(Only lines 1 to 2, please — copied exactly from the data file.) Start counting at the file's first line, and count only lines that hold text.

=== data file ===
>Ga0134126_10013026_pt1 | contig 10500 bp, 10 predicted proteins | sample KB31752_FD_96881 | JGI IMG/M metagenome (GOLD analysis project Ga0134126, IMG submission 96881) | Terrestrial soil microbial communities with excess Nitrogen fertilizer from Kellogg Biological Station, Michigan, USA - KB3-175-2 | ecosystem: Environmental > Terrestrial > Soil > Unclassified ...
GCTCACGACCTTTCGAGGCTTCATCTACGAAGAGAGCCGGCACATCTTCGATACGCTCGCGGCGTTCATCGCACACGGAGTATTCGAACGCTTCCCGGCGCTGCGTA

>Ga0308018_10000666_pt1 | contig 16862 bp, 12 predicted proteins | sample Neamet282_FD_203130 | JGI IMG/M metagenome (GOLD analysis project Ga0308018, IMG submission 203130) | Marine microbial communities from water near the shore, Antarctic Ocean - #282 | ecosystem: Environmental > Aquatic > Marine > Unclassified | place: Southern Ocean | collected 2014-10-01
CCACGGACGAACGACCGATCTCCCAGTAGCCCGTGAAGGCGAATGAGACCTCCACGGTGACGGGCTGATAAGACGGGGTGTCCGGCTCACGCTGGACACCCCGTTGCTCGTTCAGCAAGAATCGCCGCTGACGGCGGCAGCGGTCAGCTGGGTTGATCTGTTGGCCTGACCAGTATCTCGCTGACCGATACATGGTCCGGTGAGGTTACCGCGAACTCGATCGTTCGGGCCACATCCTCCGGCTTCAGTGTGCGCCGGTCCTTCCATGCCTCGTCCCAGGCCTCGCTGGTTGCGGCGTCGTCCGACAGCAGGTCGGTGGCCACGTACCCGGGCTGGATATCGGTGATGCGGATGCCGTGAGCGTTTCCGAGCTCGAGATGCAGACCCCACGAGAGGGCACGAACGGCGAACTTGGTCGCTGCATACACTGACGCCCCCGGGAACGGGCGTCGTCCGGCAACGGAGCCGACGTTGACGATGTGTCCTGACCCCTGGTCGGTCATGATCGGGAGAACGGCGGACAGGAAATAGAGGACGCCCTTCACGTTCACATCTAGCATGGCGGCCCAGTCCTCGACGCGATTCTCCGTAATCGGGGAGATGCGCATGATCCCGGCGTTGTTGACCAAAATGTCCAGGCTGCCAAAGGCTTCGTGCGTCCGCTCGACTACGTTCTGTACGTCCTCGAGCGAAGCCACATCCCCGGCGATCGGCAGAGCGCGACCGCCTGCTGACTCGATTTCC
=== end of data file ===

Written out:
>Ga0134126_10013026_pt1 | contig 10500 bp, 10 predicted proteins | sample KB31752_FD_96881 | JGI IMG/M metagenome (GOLD analysis project Ga0134126, IMG submission 96881) | Terrestrial soil microbial communities with excess Nitrogen fertilizer from Kellogg Biological Station, Michigan, USA - KB3-175-2 | ecosystem: Environmental > Terrestrial > Soil > Unclassified ...
GCTCACGACCTTTCGAGGCTTCATCTACGAAGAGAGCCGGCACATCTTCGATACGCTCGCGGCGTTCATCGCACACGGAGTATTCGAACGCTTCCCGGCGCTGCGTA